Need to know: Before you pick up anything substantial, nail your form first. “Technique trumps the amount of weight,” says Allen. “Being strong for life means we need to check our ego and not allow the weight to dictate how we move, but to let how we move dictate the weight.”
Your workout: Pilates
Your expert: Katherine Mason, Founder of Sculpthouse
These days, everyone from the guy standing next to you in Starbucks to NFLers like Brandin Cooksare taking on Pilates, especially the Reformer—a machine that looks like a guillotine on its side, equipped with straps, springs, and platforms that offer different levels of resistance. “Movements on the machines are based on pushing or pulling against resistance—think ab roller, lunges, or shoulder press on steroids,” says Mason. “The machine uses variable spring resistance to allow for peak muscle contraction while reducing the stress on the joints and connective tissue.”
In practice: In almost every Pilates movement, you’ll feel a muscle burn within 15 seconds. “Unlike lifting weights in the gym or other classes, these moves focus on time under tension,” says Mason. “Transitions are kept to a minimum to keep the muscles working and the heart rate up, which means after 40 minutes, you’re ready to be done.”
Need to know: If you’re used to explosive exercise, you’re going to need to slow your roll. “Think between eight and sixteen counts per rep,” says Mason. “The body needs to reach a certain threshold of exercise intensity to stimulate the muscles effectively and maximize results.”
Your workout: Running intervals
Your expert: Andrew Slane, Precision Run studio coach in New York City
It’s time to channel your inner Usain Bolt. Quick bursts of running over an extended amount of time allow you to repeatedly hit high levels of energy further into your workout, says Slane. “You are giving that energy system a chance to refuel before using it again, avoiding mid-workout burnout.” Plus, interval training scorches calories. Four 30-second sprints can burn the same amount of calories as 30 minutes of non-stop moderate aerobic exercise, according to research published in the International Journal of Sport Nutrition and Exercise Metabolism.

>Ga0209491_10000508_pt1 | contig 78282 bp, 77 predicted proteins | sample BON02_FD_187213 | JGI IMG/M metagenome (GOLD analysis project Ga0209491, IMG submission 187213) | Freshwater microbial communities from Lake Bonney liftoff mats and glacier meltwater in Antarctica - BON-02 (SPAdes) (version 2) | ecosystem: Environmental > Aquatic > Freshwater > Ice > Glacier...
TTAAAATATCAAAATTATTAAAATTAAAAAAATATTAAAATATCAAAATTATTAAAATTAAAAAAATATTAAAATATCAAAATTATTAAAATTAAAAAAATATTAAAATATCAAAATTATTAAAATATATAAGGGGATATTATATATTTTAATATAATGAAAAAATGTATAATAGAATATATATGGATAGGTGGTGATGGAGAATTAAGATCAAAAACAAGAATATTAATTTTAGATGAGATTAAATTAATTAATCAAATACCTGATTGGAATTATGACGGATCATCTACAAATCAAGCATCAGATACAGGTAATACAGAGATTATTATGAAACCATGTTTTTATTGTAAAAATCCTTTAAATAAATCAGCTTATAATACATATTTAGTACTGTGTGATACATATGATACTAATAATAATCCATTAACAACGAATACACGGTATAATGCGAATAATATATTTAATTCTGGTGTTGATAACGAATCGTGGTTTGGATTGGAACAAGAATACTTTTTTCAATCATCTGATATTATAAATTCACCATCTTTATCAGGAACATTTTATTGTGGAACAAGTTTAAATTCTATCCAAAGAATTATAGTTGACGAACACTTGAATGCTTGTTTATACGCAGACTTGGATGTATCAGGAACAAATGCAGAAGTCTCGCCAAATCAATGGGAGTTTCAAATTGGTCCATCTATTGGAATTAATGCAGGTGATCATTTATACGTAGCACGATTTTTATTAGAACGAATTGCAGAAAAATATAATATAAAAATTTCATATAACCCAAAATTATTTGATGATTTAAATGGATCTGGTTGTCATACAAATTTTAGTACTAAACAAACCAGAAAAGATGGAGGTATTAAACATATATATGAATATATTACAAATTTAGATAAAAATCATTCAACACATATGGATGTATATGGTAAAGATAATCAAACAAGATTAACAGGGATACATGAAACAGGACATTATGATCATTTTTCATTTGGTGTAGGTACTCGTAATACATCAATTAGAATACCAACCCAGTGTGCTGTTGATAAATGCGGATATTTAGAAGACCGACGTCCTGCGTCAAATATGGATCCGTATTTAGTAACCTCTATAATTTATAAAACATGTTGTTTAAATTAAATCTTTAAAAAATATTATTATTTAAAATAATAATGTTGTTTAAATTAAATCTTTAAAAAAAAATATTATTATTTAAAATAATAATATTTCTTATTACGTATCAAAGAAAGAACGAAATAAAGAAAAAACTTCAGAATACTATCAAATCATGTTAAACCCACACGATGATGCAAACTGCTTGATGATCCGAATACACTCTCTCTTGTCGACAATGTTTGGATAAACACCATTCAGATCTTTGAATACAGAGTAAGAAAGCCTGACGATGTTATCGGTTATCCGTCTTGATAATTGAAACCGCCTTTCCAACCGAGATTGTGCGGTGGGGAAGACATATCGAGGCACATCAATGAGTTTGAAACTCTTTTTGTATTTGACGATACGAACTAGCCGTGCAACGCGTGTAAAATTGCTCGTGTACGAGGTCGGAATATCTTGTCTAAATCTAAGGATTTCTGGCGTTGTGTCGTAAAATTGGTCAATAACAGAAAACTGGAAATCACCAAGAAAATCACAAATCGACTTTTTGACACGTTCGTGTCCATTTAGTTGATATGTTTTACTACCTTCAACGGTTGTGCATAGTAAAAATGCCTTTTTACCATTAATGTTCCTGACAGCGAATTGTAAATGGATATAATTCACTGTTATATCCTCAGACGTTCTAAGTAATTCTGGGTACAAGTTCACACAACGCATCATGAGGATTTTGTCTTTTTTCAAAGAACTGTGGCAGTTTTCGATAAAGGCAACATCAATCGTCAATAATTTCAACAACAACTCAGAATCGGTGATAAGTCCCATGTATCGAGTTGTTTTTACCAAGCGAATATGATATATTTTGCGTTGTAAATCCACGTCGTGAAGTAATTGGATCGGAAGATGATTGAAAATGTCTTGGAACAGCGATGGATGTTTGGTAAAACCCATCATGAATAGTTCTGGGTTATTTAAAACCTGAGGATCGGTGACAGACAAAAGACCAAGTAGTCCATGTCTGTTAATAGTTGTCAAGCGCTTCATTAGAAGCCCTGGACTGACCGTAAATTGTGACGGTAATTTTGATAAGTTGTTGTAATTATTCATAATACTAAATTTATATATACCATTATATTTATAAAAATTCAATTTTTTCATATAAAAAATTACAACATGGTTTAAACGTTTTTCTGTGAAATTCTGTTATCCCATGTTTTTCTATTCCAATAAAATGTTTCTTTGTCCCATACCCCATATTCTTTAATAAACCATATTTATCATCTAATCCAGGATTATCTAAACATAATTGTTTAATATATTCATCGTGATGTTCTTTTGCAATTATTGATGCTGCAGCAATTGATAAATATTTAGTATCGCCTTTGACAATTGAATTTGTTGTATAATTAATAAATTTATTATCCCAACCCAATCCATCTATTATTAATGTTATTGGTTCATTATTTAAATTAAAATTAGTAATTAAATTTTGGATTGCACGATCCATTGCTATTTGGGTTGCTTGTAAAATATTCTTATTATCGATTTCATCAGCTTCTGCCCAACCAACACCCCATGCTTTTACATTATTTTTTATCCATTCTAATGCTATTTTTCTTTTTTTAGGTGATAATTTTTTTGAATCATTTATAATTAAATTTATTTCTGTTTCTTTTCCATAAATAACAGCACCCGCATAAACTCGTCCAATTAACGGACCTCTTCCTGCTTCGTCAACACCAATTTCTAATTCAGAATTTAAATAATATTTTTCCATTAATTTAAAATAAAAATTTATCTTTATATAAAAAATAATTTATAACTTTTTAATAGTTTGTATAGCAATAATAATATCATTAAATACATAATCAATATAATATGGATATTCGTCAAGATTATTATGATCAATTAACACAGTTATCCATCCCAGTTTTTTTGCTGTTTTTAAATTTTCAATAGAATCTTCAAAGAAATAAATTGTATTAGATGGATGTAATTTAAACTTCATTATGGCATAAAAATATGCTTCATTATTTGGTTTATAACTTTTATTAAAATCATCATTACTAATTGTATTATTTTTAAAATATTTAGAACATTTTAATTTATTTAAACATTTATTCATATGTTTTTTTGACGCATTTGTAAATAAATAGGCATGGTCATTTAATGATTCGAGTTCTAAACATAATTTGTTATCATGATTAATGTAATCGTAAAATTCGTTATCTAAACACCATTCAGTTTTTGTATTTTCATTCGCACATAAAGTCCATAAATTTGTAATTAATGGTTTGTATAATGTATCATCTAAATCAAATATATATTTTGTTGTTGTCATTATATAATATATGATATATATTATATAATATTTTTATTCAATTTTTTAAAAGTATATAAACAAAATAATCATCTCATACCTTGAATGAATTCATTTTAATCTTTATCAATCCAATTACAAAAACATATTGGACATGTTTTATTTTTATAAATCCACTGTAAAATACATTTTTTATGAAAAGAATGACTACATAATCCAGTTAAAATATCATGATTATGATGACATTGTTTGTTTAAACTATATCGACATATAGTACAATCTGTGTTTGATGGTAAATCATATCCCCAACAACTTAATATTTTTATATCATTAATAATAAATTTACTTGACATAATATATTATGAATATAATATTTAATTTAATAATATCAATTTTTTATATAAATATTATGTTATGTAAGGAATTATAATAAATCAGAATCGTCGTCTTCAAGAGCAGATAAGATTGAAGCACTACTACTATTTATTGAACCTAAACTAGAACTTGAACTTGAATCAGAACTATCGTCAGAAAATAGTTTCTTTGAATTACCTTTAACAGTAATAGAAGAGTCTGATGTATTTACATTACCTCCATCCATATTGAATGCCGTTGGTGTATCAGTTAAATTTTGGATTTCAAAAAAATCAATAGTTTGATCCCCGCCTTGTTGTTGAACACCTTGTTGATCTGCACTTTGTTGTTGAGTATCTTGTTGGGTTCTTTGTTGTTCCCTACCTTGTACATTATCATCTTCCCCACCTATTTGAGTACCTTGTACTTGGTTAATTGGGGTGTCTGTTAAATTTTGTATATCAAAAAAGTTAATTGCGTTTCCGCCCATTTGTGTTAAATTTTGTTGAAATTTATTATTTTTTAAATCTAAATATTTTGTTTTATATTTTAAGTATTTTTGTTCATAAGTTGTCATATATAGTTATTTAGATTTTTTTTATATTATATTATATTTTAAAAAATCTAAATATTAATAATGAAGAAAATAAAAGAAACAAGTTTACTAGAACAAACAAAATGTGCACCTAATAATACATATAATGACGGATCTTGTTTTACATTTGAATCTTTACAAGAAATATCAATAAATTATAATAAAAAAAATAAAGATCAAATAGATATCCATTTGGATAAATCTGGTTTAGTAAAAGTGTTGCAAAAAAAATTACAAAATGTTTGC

In practice: Running intervals for 50 minutes means you likely sprint for a total of about 25 minutes, says Slane. Try tackling ten 400-meter sprints with a two-minute walking break between each, and then ten 200-meter sprints with a one-minute rest between each. “With this timing, depending on how fast your sprint and recovery paces are, you could cover between 3 miles to 6 miles in 50 minutes,” he says.
Need to know: During an interval workout, your goal is to go as hard as possible during the “on” parts, which means that rest is for just that—rest. Walking is totally acceptable. The point is to bring your heart rate down between each stint, so you’re ready to give it all you’ve got by the time you’re ready to pick up the pace.
Your workout: A long run
Your expert: Jes Woods, Nike+ Running Coach
In practice: The goal for a 60-minute run is to find a pace where you could talk to someone else and feel comfortable with the effort, says Woods. Aim for a rate of perceived exertion (RPE) around a 5 or 6 out of 10, where 1 is a nap and 10 is sprinting to the ice cream truck when the outside temperature is approaching triple digits.
BY EMILY ABBAT